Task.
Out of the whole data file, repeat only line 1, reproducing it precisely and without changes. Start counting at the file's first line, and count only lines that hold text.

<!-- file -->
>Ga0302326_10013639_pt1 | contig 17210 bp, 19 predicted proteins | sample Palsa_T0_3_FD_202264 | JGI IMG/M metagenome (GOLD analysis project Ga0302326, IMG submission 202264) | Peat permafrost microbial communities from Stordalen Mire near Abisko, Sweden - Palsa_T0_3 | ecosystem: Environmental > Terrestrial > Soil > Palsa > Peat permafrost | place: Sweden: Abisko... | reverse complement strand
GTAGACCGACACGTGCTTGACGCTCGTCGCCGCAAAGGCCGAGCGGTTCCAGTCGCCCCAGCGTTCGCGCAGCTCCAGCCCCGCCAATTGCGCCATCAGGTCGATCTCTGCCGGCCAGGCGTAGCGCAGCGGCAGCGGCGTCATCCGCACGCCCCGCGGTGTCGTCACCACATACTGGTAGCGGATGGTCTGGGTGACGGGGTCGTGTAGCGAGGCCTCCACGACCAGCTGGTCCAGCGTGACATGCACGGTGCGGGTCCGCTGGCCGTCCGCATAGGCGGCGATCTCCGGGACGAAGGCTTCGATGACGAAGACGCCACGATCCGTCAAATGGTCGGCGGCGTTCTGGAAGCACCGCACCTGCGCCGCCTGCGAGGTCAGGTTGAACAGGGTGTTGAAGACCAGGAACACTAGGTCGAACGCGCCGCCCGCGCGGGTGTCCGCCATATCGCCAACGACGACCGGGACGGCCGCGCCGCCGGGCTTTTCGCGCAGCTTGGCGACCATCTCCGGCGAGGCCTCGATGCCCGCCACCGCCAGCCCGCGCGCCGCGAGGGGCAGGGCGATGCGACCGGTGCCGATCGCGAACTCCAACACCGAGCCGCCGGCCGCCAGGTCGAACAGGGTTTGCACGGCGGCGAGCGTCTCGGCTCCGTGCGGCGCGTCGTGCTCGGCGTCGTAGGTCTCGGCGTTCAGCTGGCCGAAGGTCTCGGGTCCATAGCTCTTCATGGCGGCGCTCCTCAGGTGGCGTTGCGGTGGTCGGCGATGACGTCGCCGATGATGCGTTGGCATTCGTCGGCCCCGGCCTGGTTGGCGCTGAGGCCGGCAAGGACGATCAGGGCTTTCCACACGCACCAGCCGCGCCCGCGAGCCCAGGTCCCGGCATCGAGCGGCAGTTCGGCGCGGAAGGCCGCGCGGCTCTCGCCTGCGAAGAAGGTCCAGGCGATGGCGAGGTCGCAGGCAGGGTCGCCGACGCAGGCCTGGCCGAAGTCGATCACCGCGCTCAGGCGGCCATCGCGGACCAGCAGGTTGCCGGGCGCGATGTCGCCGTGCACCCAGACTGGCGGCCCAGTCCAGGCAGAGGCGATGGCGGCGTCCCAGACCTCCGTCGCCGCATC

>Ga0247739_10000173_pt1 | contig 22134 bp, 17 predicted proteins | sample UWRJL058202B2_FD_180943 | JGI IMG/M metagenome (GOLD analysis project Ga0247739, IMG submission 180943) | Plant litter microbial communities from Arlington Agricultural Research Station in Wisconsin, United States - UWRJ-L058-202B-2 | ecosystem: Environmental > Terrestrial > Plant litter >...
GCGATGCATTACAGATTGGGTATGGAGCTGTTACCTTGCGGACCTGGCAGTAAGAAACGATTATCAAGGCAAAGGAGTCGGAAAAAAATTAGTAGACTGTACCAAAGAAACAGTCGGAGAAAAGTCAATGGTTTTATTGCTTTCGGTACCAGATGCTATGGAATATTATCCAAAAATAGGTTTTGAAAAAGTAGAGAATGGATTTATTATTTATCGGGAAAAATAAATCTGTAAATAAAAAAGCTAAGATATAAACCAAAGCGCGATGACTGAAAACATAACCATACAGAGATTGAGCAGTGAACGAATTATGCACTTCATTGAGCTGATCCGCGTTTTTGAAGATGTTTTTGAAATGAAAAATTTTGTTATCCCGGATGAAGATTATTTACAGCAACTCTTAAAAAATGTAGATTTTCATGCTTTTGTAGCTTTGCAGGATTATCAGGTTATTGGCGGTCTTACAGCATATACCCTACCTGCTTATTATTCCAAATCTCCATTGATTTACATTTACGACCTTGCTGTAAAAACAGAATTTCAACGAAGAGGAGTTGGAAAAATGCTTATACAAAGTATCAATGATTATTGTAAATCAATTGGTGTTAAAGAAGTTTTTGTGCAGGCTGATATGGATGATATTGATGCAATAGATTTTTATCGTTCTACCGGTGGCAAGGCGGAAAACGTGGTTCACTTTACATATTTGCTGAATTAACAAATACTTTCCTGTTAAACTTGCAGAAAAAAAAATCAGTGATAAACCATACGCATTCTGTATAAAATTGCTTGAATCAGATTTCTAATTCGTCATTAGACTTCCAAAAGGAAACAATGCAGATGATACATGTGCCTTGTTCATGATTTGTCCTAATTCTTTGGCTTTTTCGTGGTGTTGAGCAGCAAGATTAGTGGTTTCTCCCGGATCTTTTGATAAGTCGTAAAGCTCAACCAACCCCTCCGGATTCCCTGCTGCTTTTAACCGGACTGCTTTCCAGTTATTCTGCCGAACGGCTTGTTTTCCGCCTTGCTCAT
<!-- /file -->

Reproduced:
>Ga0302326_10013639_pt1 | contig 17210 bp, 19 predicted proteins | sample Palsa_T0_3_FD_202264 | JGI IMG/M metagenome (GOLD analysis project Ga0302326, IMG submission 202264) | Peat permafrost microbial communities from Stordalen Mire near Abisko, Sweden - Palsa_T0_3 | ecosystem: Environmental > Terrestrial > Soil > Palsa > Peat permafrost | place: Sweden: Abisko... | reverse complement strand